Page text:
The foregoing disclosure and description of the invention is illustrative and explanatory thereof. Various changes in the details of the illustrated construction may be made within the scope of the appended claims without departing from the true spirit of the invention. For example, the present invention can utilize a weighted disk, a hinged door, a rubber gasket type closure, a ball bearing type device, a door behind a plastic spring, or a door behind a round "coil" spring so as to achieve a similar effect as the present invention. Also, slider type devices can be used, round rotatable devices, or changable plates can be employed for the purpose of varying the size of the hole through which air must pass. The present invention should only be limited by the following claims and their legal equivalents.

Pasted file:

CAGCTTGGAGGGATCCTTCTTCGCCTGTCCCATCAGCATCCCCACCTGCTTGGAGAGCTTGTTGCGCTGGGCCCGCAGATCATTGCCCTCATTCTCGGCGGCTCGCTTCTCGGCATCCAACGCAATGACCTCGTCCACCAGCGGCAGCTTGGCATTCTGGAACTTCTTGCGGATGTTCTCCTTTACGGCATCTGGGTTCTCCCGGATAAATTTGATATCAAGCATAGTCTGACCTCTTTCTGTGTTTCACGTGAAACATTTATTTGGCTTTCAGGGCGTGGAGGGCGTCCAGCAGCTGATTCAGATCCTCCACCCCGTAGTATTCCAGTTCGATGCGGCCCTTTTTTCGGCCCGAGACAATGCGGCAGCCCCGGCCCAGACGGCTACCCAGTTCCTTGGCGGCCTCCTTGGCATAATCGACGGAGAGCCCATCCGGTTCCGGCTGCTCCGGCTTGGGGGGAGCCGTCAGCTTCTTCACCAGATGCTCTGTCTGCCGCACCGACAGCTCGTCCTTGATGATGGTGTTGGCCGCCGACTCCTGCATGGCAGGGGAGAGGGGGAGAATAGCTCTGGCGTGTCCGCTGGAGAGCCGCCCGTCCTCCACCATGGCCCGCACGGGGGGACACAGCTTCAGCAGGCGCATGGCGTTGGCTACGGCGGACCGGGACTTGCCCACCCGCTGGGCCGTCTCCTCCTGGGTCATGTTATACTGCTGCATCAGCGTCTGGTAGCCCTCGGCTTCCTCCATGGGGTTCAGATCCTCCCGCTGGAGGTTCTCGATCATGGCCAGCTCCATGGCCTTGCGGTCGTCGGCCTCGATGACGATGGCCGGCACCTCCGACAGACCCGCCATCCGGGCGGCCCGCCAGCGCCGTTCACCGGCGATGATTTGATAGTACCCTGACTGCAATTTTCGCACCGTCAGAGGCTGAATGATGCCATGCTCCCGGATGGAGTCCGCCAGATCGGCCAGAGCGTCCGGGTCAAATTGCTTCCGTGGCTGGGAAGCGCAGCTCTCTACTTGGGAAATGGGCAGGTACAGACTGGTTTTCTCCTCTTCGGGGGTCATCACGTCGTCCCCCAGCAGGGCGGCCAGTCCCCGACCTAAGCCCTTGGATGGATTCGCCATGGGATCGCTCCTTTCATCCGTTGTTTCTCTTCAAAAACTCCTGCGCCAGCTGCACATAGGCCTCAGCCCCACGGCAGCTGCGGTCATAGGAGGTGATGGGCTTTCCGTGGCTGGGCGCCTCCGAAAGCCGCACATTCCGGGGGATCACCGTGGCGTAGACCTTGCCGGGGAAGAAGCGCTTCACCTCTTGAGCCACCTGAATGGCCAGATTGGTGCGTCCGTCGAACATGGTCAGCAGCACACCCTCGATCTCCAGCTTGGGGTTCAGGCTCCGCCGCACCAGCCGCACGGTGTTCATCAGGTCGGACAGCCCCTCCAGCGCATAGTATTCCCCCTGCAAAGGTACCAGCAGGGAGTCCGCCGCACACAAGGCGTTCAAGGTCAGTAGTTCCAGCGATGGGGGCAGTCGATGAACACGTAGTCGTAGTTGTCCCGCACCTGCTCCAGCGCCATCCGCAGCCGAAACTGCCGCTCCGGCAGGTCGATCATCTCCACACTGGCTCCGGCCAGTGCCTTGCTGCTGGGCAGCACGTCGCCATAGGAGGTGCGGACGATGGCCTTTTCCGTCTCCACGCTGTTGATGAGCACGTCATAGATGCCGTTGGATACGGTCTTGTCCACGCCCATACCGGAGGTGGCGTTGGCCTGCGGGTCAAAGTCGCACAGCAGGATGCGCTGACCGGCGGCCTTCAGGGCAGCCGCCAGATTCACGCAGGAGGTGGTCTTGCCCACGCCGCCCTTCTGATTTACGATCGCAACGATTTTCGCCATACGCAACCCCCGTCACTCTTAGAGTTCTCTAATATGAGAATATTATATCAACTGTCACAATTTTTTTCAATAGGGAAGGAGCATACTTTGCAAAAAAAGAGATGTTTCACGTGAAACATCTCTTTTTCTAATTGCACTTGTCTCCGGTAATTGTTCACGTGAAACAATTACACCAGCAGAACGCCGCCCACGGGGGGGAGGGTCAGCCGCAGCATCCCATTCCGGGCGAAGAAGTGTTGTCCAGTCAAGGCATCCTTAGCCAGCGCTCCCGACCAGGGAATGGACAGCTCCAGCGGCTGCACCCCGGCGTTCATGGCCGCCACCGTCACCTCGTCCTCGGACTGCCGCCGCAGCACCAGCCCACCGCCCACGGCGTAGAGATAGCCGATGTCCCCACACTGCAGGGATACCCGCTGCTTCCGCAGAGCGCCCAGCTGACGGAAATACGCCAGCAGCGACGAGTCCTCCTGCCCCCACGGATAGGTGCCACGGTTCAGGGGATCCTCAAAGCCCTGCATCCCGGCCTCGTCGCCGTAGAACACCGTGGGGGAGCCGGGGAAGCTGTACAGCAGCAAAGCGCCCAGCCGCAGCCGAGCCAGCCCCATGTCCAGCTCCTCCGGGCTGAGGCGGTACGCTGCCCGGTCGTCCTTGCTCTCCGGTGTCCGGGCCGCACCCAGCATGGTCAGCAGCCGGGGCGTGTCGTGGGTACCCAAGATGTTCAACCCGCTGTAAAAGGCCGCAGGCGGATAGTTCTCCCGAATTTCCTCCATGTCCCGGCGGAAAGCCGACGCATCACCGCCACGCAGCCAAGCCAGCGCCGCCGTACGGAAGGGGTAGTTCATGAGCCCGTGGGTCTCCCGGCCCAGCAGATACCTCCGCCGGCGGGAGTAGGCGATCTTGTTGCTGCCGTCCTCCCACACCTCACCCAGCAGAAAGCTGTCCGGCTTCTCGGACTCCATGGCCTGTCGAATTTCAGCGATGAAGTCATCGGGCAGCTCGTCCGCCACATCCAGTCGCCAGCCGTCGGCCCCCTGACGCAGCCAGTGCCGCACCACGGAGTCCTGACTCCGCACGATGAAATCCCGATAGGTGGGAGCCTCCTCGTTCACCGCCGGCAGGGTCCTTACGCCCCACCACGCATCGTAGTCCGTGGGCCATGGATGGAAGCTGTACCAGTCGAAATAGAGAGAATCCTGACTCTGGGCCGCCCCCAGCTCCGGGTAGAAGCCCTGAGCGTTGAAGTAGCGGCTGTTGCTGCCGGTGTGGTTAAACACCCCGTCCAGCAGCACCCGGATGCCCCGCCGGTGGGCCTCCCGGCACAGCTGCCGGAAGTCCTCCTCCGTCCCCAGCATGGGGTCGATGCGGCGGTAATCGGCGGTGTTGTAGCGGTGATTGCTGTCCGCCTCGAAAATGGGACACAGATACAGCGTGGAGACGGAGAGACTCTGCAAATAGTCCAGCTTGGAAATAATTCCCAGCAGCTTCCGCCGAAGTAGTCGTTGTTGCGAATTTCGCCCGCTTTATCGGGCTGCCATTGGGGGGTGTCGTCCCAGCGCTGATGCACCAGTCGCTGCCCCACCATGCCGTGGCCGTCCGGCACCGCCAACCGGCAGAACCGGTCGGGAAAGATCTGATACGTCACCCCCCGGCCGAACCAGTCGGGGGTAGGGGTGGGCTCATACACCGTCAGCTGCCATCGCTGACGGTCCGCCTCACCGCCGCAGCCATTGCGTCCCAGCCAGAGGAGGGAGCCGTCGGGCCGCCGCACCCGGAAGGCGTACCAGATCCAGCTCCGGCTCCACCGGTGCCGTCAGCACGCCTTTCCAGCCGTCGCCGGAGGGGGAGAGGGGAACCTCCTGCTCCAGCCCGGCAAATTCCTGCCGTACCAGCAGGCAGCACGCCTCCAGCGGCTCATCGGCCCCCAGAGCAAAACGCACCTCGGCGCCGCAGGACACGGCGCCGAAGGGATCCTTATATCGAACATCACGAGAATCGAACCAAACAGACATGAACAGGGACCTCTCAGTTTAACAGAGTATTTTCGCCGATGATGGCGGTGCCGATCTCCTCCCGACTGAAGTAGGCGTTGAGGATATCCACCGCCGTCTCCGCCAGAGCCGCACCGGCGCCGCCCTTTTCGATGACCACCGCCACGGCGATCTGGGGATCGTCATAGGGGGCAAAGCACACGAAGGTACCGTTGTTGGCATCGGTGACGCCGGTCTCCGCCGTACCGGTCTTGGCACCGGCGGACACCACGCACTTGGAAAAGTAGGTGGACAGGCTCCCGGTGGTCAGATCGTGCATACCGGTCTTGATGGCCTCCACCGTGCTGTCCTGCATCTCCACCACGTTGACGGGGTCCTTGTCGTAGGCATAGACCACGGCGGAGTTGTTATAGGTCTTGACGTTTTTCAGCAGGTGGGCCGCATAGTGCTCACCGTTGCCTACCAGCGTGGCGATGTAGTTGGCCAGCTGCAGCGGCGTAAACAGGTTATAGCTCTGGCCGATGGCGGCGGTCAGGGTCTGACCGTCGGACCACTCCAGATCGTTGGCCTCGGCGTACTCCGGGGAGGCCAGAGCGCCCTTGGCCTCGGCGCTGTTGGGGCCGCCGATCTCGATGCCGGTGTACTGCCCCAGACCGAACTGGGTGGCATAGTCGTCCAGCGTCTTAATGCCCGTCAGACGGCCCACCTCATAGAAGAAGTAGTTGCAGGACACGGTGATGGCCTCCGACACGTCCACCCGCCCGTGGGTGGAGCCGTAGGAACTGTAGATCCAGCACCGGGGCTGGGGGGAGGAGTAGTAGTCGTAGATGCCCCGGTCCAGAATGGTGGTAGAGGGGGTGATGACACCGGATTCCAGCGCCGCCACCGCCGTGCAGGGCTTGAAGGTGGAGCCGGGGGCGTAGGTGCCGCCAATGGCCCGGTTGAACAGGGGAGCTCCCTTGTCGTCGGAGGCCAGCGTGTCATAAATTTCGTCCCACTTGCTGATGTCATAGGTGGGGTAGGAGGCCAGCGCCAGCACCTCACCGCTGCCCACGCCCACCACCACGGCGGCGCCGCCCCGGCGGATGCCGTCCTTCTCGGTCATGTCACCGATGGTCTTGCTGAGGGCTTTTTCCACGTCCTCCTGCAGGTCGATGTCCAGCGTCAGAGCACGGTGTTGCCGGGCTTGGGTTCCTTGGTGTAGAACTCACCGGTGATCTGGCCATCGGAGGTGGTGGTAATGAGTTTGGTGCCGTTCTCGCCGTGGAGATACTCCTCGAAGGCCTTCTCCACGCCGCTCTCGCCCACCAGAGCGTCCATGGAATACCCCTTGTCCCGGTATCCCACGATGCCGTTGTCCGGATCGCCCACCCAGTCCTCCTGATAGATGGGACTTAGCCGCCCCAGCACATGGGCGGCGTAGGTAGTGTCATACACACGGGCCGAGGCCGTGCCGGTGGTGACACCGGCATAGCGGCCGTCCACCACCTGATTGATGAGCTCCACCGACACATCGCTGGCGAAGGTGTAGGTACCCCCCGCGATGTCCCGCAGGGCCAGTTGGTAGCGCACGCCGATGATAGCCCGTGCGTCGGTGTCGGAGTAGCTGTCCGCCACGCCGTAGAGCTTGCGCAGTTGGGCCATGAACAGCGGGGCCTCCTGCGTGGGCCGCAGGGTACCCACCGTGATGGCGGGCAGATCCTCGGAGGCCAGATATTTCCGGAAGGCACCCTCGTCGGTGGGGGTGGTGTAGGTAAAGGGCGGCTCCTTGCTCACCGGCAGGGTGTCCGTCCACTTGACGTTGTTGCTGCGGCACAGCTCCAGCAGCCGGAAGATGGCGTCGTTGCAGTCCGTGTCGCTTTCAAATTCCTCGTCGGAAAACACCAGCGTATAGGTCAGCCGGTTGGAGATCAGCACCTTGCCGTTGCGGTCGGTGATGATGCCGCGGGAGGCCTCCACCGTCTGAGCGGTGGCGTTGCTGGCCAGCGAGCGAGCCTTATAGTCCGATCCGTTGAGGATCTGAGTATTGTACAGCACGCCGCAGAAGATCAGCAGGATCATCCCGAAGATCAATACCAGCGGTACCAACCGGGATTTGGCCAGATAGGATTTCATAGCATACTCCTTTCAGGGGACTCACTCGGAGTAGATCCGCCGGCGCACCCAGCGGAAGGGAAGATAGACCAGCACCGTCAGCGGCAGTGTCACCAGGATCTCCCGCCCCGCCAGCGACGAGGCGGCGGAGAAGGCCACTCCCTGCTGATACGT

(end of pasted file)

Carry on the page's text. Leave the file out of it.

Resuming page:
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|U.S. Classification||96/419, 116/70, 116/DIG.25, 55/DIG.34|
|International Classification||B01D35/143, B01D46/42, G10K5/00, B01D46/10|
|Cooperative Classification||B01D46/0086, Y10S116/25, Y10S55/34, G10K5/00, B01D46/10, B01D35/143, B01D46/42|
|European Classification||B01D46/42, G10K5/00, B01D35/143, B01D46/10|
|12 Aug 1998||REMI||Maintenance fee reminder mailed|
|4 Oct 1998||LAPS||Lapse for failure to pay maintenance fees|
|15 Dec 1998||FP||Expired due to failure to pay maintenance fee|
Effective date: 19981004